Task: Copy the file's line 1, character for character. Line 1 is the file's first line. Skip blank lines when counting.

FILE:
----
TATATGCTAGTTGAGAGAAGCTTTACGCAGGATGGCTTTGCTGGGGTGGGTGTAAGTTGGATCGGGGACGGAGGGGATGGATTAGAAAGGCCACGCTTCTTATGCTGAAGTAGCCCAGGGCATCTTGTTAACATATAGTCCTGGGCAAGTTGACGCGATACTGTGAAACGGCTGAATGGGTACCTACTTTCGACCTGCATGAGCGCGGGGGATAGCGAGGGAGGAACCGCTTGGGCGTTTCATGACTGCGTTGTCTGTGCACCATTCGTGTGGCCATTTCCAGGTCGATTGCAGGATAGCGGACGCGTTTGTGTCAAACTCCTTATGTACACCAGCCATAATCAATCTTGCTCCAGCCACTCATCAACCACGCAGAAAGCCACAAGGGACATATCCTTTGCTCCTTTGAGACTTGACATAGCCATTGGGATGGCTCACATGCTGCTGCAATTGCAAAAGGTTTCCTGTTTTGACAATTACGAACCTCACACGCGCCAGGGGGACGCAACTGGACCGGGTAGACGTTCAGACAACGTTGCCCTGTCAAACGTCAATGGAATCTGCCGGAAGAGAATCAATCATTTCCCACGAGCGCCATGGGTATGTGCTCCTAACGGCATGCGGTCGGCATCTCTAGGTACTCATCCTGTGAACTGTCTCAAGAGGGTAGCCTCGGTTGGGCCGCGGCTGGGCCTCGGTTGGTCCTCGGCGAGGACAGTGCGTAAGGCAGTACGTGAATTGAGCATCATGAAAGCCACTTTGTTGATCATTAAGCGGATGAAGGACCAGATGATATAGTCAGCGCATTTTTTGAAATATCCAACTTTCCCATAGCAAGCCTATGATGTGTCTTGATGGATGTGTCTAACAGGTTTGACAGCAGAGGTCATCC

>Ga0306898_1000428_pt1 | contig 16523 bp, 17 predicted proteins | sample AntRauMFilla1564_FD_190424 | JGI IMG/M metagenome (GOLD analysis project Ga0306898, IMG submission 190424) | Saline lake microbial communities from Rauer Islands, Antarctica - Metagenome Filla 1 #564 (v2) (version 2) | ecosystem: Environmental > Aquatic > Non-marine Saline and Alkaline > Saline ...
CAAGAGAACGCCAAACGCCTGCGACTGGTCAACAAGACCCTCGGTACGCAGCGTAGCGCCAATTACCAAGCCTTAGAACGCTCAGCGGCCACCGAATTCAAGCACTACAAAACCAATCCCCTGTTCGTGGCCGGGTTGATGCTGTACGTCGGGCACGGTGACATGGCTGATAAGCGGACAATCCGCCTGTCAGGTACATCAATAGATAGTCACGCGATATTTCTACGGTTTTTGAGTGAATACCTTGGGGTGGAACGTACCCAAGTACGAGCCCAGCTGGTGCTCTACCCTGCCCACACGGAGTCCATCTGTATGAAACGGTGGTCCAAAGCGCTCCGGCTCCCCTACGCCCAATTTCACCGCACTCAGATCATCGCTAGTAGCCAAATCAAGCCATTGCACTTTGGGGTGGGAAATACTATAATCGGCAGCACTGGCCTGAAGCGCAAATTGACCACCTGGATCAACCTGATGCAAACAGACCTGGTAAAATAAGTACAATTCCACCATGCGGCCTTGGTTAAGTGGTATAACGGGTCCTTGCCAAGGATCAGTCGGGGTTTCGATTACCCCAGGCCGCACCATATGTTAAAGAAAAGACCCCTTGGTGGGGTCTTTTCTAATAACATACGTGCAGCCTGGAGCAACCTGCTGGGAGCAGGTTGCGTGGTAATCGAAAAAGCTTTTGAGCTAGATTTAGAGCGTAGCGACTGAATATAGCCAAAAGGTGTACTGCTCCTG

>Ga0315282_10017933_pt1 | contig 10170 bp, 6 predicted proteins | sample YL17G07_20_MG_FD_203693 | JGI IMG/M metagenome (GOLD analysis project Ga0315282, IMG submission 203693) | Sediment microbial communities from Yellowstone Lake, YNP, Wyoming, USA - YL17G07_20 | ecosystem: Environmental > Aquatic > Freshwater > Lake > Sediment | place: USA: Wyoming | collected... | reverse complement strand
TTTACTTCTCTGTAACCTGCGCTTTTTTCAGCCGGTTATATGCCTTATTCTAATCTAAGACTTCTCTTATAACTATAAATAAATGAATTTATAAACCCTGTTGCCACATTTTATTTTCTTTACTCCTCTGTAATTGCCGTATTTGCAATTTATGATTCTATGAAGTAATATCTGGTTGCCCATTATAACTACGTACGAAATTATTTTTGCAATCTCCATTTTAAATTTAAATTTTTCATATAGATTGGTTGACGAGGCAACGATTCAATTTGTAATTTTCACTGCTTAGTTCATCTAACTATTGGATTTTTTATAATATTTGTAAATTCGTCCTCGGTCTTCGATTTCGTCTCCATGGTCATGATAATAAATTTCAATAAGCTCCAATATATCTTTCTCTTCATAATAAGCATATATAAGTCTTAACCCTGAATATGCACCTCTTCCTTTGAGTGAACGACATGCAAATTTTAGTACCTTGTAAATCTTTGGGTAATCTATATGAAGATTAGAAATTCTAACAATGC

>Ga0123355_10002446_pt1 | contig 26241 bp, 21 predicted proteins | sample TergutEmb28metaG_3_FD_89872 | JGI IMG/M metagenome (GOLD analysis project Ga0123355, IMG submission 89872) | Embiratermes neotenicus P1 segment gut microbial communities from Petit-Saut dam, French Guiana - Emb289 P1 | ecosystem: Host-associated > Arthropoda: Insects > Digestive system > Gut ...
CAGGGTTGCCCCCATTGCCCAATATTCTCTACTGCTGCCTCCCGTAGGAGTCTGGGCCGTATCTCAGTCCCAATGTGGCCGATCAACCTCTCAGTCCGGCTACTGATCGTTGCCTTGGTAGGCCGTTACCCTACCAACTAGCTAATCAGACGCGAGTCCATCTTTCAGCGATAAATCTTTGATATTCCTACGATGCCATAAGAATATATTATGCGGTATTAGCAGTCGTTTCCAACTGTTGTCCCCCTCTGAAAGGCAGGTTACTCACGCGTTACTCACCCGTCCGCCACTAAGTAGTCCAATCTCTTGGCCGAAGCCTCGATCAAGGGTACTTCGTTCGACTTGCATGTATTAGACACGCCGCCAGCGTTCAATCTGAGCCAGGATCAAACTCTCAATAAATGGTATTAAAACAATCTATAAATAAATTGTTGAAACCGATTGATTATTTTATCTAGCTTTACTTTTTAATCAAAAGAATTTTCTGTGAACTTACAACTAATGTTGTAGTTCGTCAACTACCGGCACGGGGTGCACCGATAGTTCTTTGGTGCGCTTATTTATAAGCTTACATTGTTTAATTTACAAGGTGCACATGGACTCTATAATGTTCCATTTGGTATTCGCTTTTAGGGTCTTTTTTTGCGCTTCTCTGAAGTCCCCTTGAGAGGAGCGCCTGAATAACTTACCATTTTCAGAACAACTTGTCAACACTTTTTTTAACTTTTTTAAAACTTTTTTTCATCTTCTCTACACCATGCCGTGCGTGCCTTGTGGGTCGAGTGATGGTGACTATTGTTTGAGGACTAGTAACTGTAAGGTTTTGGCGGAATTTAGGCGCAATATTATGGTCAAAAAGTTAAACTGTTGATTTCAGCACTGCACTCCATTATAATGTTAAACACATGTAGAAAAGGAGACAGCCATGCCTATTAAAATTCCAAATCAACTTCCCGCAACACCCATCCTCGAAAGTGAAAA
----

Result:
TATATGCTAGTTGAGAGAAGCTTTACGCAGGATGGCTTTGCTGGGGTGGGTGTAAGTTGGATCGGGGACGGAGGGGATGGATTAGAAAGGCCACGCTTCTTATGCTGAAGTAGCCCAGGGCATCTTGTTAACATATAGTCCTGGGCAAGTTGACGCGATACTGTGAAACGGCTGAATGGGTACCTACTTTCGACCTGCATGAGCGCGGGGGATAGCGAGGGAGGAACCGCTTGGGCGTTTCATGACTGCGTTGTCTGTGCACCATTCGTGTGGCCATTTCCAGGTCGATTGCAGGATAGCGGACGCGTTTGTGTCAAACTCCTTATGTACACCAGCCATAATCAATCTTGCTCCAGCCACTCATCAACCACGCAGAAAGCCACAAGGGACATATCCTTTGCTCCTTTGAGACTTGACATAGCCATTGGGATGGCTCACATGCTGCTGCAATTGCAAAAGGTTTCCTGTTTTGACAATTACGAACCTCACACGCGCCAGGGGGACGCAACTGGACCGGGTAGACGTTCAGACAACGTTGCCCTGTCAAACGTCAATGGAATCTGCCGGAAGAGAATCAATCATTTCCCACGAGCGCCATGGGTATGTGCTCCTAACGGCATGCGGTCGGCATCTCTAGGTACTCATCCTGTGAACTGTCTCAAGAGGGTAGCCTCGGTTGGGCCGCGGCTGGGCCTCGGTTGGTCCTCGGCGAGGACAGTGCGTAAGGCAGTACGTGAATTGAGCATCATGAAAGCCACTTTGTTGATCATTAAGCGGATGAAGGACCAGATGATATAGTCAGCGCATTTTTTGAAATATCCAACTTTCCCATAGCAAGCCTATGATGTGTCTTGATGGATGTGTCTAACAGGTTTGACAGCAGAGGTCATCC